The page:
Published on May 17, 2014 Learn the secrets to growing great peppers in your garden. Watch how to grow peppers, fertilize and harvest peppers, prevent insects & diseases in peppers. See different varieties of peppers and which ones are your favorite to grow. We will show you how to grow a wide variety of peppers including green Bell, Yellow, Red, Purple Fiesta Peppers, Jalapenos, Ancho Poblano, Pasilla, Indian and Thai peppers, Banana peppers, etc. We will show you how to fertilize your pepper plants, take care of them and harvest your peppers. Category Howto & Style License Standard YouTube License SHOW LESS COMMENTS • 762 Oscar del Rosario Add a public comment... Top comments Sam Jain Sam Jain3 weeks ago (edited) in which season I shall grow green bell pepers and chillies.. summer or winter Reply 1 California Gardening California Gardening2 weeks ago Summer Reply Warsong27 Warsong272 weeks ago Great video and thank you for the fertilization tips. Reply 1 joelyboyblue joelyboyblue2 months ago Peppers will be limited by the size of container, use a big one Reply 1 luap nosas luap nosas1 week ago try "siling labuyo" from the philippines Reply 2 Stephanie R Stephanie R9 months ago "gently remove the plant" drops plant on dirt Lolllll great video! Reply 26 View all 3 replies Flying Rhino Flying Rhino7 months ago +Stephanie R Haha, classic mate ;) Reply tameka moseleyhartley tameka moseleyhartley7 months ago lol Reply Ravikumar Bhoopal Ravikumar Bhoopal4 days ago That a very useful video. Can we top and prune bell pepper plants like other pepper plants to get bushier growth? Does it work? Reply 1 California Gardening California Gardening4 days ago Yes you can! Dont be afraid to prune, however peppers and eggplants are naturally bushy plants (except some varieties like Poblano which grow very tall). So prune them to suit your space! Reply suDz suDz3 months ago That wasn't a gentle removal from the pot though, lol Reply 2 darkjanic 666 darkjanic 6663 months ago I need help withy bell pepper after fertilization, i habe odd shaped fruits Reply 1 Rosa M-B Rosa M-B1 month ago Thanks for the video. I subscribed :-) Reply 1 Dante Ali Dante Ali1 month ago wonderful videos keep it up Reply 1 masong kandy masong kandy2 months ago Great and encourage me to do pepper gardening. Reply 1 Saidalavi Kongattil Saidalavi Kongattil2 months ago Nice Reply 1 John Nelson John Nelson3 months ago My pepper plants got attacked by the tomato horned worm. Those things munched every last leave and even ate a hole in a pepper! Reply 1 Rachelle Hines Rachelle Hines2 months ago some of the leaves are falling off of my pepper plants. I'm fertilizing and watering, and have them in containers within a green house. what's causing that? I'm actually a novice at gardening. Reply 1 navalady krishna navalady krishna1 month ago good to learn a novel way to cultivate vegs. thanks for ideas u screened. Reply 1 Marc Gagnon Marc Gagnon6 months ago Love the video! (No need for subtitles sir!) Reply 1 NITHIN K NITHIN K4 months ago thank you. Reply Rosalind Bernard Rosalind Bernard5 months ago Great video very informative thanks for sharing Reply 1 VisionStills VisionStills2 months ago Great video. My highest compliment, subscribed. Reply 1 IkBenMejoe IkBenMejoe5 months ago Ik have kind of a slug problem in my garden. Should I still use mulch because I'm afraid I'll not be able to find them anymore if they get under the leaves? (I live in the Netherlands close to the sea) Reply 1 View all 3 replies Dee B Dee B3 months ago Do you let your soil dry out good before you water again?. Reply Fred Lewis Fred Lewis3 months ago +Dee B Although it is good to let the soil dry out a bit before watering it is equally important to... A) Never let it dry out to the point your plant is wilting. ( A side extreme heat leaves will wilt naturally. DO NOT confuse this with dry soil). Check soil by poking your finger as far down as you can. If dry, apply water. But do not water the leaves and definetely not while sun is overhead and hot conditions prevail. Water in the morning. Evening watering can cause too much humidity around plants and can accelerate mold on leaves and stems/branches during still conditions (no wind). Morning is best...if you can endure the B) Too much water is bad. Tomatoes, peppers, cukes and melons need about an inch/day. Too much will cause the flowers and newly developed fruit to become yellow and drop off. The very best solution to watering is a Soil Humidity Meter. Several types are available. Poke into the soil and read the conditions on the meter. Quick, reliable, and an asset to prevent overwatering. Good luck, hope this helps. Read more Reply 1 GT Devon GT Devon3 months ago Well made home vid ,5*** Reply 1 Show more

City as Farm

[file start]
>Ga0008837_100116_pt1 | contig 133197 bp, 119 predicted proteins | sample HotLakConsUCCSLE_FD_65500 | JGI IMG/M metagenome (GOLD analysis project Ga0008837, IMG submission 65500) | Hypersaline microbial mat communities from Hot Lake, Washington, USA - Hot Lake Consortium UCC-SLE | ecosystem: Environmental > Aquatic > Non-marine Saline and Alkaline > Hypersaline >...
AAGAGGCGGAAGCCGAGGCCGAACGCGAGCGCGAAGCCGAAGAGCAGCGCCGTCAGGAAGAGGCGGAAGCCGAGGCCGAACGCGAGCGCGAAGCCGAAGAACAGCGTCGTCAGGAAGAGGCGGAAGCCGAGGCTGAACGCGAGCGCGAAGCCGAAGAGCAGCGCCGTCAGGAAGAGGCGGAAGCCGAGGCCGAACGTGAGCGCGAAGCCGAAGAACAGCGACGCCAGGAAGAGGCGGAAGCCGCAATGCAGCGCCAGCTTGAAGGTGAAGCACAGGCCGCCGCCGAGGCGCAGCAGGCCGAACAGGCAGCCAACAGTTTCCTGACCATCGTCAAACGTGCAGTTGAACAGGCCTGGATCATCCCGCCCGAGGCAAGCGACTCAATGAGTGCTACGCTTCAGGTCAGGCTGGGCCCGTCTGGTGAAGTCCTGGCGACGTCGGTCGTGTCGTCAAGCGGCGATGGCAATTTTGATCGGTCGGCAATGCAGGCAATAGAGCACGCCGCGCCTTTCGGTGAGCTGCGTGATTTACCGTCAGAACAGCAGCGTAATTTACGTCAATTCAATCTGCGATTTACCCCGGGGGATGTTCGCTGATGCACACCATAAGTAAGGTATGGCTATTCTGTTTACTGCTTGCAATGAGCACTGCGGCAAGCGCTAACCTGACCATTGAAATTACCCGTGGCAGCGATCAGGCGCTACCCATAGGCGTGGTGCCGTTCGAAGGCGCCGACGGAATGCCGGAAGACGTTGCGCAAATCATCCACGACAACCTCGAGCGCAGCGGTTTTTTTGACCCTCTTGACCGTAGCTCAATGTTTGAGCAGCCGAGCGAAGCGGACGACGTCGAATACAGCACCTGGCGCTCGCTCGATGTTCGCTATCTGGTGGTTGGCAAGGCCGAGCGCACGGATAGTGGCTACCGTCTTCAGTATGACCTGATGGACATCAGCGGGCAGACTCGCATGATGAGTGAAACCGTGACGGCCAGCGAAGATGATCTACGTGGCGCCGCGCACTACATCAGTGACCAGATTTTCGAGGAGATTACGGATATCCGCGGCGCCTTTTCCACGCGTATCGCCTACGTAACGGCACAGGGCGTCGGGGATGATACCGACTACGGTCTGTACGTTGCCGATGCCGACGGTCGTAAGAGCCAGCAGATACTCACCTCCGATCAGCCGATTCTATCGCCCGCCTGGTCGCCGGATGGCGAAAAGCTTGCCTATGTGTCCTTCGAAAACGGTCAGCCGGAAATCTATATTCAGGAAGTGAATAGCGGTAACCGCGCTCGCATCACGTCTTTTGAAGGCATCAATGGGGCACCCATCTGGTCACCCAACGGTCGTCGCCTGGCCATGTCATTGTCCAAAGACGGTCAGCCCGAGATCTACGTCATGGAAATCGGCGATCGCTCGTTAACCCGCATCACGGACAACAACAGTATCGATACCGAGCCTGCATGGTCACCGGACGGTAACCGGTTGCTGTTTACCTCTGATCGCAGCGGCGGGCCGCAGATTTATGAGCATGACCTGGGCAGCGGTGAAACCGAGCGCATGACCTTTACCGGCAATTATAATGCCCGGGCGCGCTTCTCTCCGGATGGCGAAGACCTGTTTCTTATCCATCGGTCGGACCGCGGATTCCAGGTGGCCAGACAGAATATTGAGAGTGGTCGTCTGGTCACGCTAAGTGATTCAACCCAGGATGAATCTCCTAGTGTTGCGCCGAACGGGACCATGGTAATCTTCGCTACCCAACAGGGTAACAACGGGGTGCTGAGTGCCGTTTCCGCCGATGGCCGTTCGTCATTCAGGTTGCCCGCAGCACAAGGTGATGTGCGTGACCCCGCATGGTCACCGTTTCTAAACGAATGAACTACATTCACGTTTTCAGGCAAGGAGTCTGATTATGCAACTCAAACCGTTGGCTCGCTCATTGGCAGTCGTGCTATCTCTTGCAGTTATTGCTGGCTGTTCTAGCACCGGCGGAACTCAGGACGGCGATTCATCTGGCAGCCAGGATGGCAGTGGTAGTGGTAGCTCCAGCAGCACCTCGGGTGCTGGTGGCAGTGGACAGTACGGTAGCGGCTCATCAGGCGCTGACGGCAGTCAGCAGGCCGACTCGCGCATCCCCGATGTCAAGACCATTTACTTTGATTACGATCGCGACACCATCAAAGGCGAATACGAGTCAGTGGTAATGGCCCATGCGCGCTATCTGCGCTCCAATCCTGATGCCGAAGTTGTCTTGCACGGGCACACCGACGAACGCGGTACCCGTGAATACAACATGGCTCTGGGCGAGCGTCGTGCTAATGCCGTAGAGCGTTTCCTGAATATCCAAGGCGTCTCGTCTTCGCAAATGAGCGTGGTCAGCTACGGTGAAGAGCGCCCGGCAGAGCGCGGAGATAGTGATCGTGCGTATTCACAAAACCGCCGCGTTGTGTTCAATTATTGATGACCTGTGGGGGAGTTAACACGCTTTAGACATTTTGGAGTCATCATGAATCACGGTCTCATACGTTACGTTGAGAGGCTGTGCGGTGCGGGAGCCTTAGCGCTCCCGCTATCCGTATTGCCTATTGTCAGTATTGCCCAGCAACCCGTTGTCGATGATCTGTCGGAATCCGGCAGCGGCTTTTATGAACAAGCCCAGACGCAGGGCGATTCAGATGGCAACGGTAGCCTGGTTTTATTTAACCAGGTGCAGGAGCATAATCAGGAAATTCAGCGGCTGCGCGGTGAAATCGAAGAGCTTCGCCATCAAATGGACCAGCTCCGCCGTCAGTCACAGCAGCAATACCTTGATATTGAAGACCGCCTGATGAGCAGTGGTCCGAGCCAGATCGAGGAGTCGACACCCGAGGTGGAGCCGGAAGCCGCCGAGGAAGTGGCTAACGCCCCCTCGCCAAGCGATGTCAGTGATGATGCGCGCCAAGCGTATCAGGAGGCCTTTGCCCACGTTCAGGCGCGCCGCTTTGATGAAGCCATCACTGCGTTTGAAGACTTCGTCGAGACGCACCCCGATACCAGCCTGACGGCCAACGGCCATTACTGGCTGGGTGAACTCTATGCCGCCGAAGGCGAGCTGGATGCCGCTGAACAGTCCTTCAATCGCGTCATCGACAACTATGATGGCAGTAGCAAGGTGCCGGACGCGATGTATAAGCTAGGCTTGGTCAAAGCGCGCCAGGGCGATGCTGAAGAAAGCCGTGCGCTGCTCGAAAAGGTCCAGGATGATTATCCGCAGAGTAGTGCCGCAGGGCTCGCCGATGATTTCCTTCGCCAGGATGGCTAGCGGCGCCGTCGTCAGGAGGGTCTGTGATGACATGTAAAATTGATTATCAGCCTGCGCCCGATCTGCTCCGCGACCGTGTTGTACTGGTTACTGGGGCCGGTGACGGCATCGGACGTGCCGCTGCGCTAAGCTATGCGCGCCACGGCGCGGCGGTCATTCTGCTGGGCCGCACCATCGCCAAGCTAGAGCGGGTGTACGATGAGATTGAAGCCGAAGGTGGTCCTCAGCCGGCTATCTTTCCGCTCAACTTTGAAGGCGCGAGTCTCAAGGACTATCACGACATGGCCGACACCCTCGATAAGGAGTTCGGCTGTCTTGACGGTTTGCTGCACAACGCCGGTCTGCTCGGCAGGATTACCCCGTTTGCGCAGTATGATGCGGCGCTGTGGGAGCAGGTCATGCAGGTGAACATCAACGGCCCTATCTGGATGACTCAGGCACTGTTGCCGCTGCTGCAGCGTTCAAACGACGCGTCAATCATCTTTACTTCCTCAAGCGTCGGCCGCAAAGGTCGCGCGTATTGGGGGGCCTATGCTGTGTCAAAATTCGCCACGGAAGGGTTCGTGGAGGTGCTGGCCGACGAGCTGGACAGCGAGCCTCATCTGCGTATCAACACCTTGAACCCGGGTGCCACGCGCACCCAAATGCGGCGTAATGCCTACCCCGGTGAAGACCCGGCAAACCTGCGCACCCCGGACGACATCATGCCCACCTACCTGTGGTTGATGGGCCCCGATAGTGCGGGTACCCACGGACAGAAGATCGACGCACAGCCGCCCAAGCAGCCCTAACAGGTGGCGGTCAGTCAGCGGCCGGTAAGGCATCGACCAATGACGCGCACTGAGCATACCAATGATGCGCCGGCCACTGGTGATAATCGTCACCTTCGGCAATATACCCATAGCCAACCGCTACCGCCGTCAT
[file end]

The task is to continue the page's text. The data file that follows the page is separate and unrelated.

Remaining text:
Thursday, 24 November 2016 City as Farm: City Dwellers Love to Grow Food Did you know that almost half of all Australian households grow some food? Incredible! Also more than a quarter of food consumed in Australia comes from urban and peri-urban areas - on just 3% of agricultural land. That’s amazing! Many cities are filled with pockets of food - but they could be have so much more. Corridor of green around the old city of Ljubljana, Slovenia where so many people grow their food locally and take surplus to market. I was delighted to offer a one of the mini keynote presentations at the start of the Australian Urban Agriculture Forum in Melbourne last weekend. Photo: Nick Rose: Sustain Australia For some people growing food in the city seems like the right thing to do - even if it’s just flavouring meals with some freshly plucked herbs. However for many around the world, urban agriculture is essential for survival. Many in poor countries spend over half over their income on food. It’s estimated that globally, around 800 million people are involved in urban agriculture producing around 20% of the food. Cuban farmer explaining how, because of the food and fuel crisis, he moved his farm from a rural village to a kindergarden. Photo: Evan Raymond AUSTRALIAN URBAN AGRICULTURE FORUM - October 21-22, 2016 I’ve just returned from 4 days in Melbourne. I am so glad I made the trip to be part of the Australian Urban Agriculture Forum organised by Sustain Australia and The University of Melbourne (Urban Horticulture Program). I haven’t written for a week because I’ve been so absolutely immersed in preparing, sharing, listening, exploring, chatting. I am now so full of stories and ideas - I’m not actually sure where to start. I am feeling completely enlivened by the experience and connections made. It was so great to catch up with many old friends, and to meet so many other amazing urban agriculture people from around Australia and the world. Photo: Morag Gamble It was a delight to spend one of the days with Costa (ABC Gardening Australia) again too. I just love tossing ideas around with all our local food enthusiasts and active practitioners. It renews my energy, commitment and excitement about the work I do. For as long as I can remember I’ve been involved in various forms of urban agriculture - both in Australia and around the world. Since the forum, my mind has been abuzz with possibilities and I can feel the potential bubbling. Here's my 3 minute summary at the end of the two days of proceedings. CITY AS FARM One thing I feel sure of is that the notion that cities need to feed themselves must be explored much more holistically and seriously. More than half of humanity lives in urban areas and this figure is rising. Considering that so much food is already growing in the city areas, I am surprised that such little attention is paid to urban agriculture - limited research, information and support in most places. Urban agriculture is like a hidden industry, and because of this, despite the incredible benefits it brings, it is under threat particularly in places like Australia. Current forms of urban development continue to gobble up good farming land around all our cities. There are many other models for developing land that integrate urban agriculture and I’d like to explore examples of these more in future posts. Center for Urban Agriculture, California. A remnant farm with encroaching subdivisions that was saved and protected through a landtrust. Photo: Morag Gamble I think however things are about to change. Over the past few years there has been a distinct shift in public attitude toward urban food growing. People and organisations have been lobbying for change globally, and on World Food Day (15 October 2016) the Milan Urban Food Policy Pact was signed by 132 cities. This represents 460 million inhabitants and urges urban planners everywhere to make food systems central in city planning - to weave food growing into the fabric of the city. Rooftop garden at University of Melbourne: Burnley Campus: Photo: Morag Gamble Some of the forms that urban agriculture often take are: Home kitchen gardens Balcony gardens Verge gardens Rooftop gardens Wall gardens Permablitz City farms Community gardens Allotments Kindergarten and childcare gardens School gardens University gardens Workplace gardens Edible landscaping Edible street trees Community orchards Food forests Pocket farms Horticultural therapy gardens Community kitchens Seed saving groups Social enterprises Community cafes Food coops Food box systems Food swaps Food banks and food relief Food share Gleaning Community composting Food waste reduction Farmers markets Community supported agriculture Market gardens Aquaponics and hydroponics Community gardens are for all ages. Photo: Morag Gamble Farmers markets directly connect urban consumers and local producers. To have a healthy urban agriculture, we also need to consider different marketing systems. Photo: Morag Gamble Shared chicken flock at Hjortshoj Denmark - an eco-neighbourhood with a farm at the heart of the suburb - a radical, but amazingly common sense idea. Over 20 years ago, we started Northey Street City Farm. Today it continues to be a thriving centre for urban agriculture, and learning about living simply and sustainably in the city. Photo: Morag Gamble URBAN AGRICULTURE HELPS FEED THE WORLD Integrated urban food systems help us to address the complex web of issues (social, ecological and economic) that urban societies face in what seem like embarrassingly simple yet elegantly effective ways. Urban and peri-urban agriculture is critically important for the health and wellbeing of our cities and its people, to: provide fresh healthy local food absorb waste water recycle food waste back into the soil reduce food miles connect people to land cultivate community support physical and mental wellbeing create new green spaces achieve greater food security, food sovereignty and food democracy strengthen urban resilience help alleviate poverty and hunger contribute to the ecological integrity of cities and a healthy urban metabolism encourage biodiversity reduce impact on climate improve air quality improve the thermal and acoustic comfort of buildings and much more ... NB: There’s a great webpage detailing urban agriculture and its multitude of benefits The founder of the RUAF, Henk de Zeeuw, was a keynote speaker at the Urban Agriculture Forum in Melbourne the other day. It was an absolute delight to meet and talk with him about an incredible diversity of program and projects around the world. Practical permaculture workshops help people to build skills needed to grow food at home. HOW MUCH FOOD CAN WE GROW IN THE CITY? Dr Rachel Carey of Footprint Melbourne, based at the University of Melbourne, presented some very interesting research about Melbourne’s food bowl and footprint. Their studies show that Melbourne’s food bowl could still produce 41% of the city’s food, 82% of it’s greens and 81% of chicken meat. However Dr Carey says, if the current pattern of urban development continues, by 2050, when Melbourne’s population reaches 7 million, it would only be able to grow 18% of its food and 21% of it’s greens. Something has to change. Image: Foodprint Melbourne GET INVOLVED AND SUPPORT URBAN AGRICULTURE PROJECTS Grow more food at home, at work, at school, in the community Share more of your surplus Support more local food systems Support the protection of urban and peri-urban farmland Australian City Farms and Community Gardens Network - now over 500 projects listed Teachers learning how to grow and harvest at the Occidental Arts and Ecology Centre: Photo: Morag Gamble MORE READING: The Role of Cities in Climate Resilient Food Systems Melbourne’s FoodbowlMelbourne’s Foodprint: What does it take to feed a city?Urban food security, urban resilience and climate change Localising Food Production: Urban Agriculture in Australia RUAF: Resource Centers on Urban Agriculture and Food Security - online Urban Agriculture Magazine and documentation of projects. Posted by Morag Gamble : Our Permaculture Life at 01:00 Email This BlogThis! Share to Twitter Share to Facebook Share to Pinterest Labels: city farm, community, community food, community gardens, education, fair food, food politics, gardening, health, nature kids, simple living, systems view of life, urban agriculture, verge gardens No comments: Post a Comment Older Post Home Subscribe to: Post Comments (Atom) Subscribe to Morag's blog: Email address... Submit Permaculture Life Permaculture Life Total Pageviews 442,059 Morag Gamble Morag Gamble My name is Morag Gamble and I am living and working a permaculture life. I live an 'Off-the-Grid' lifestyle in a permaculture village near Maleny in the subtropical part of southeast Queensland, Australia with my husband and 3 young children. We designed and built our modular eco-home - with much appreciated help from my family. We are mortgage-free and live simply. Our income is derived from permaculture-related activities. We grow a lot of vegetables, herbs and fruit in the polycultural garden-playground surrounding our home. We collect our water, deal with our wastewater on-site and produce most of our own power. I love this way of living and I love bringing my children up in this environment. They are Nature Kids and they are learning vital skills for resilience, compassion and future problem solving through our ecological unschooling approach. I am also passionate about how this way of life can make a positive contribution to society and support ecological regeneration. Subscribe to my blog via Feedly: follow us in feedly My Favourite Posts Film #1: My Permaculture Garden Film #2: Permaculture Community Garden ABC Radio Podcast #1 - My Permaculture Life Temporary Permaculture For Renters Live simply: 14 Ways to Save Money and Avoid Debt Pay your mortgage with jam Our affordable debt-free eco-house Save over $23,000 a Year and De-stress with a Few Simple Living Strategies 5 Simple Ways to Improve Your Soil and Grow Better Food Morag's Simple & Successful No-Dig Garden Method Worm Towers - a quick and easy way to turn food waste into garden fertiliser - without digging or turning. 9 Ways to Simply Use Chia 7 Ways to Use all of your Pumpkin Plant How to make natural laundry powder DIY Beeswax Cloths Make your own natural hand lotion Nature play Our Permaculture Life Practical Workshops with Morag Gamble Search This Blog Search Blog Archive ▼ 2016 (196) ▼ November (11) City as Farm: City Dwellers Love to Grow Food Pumpkin Leaf and Choko Dolmades with Society Garli... 150 Plants From My Permaculture Garden Superfood Pesto Recipe - a Favourite at the PermaF... 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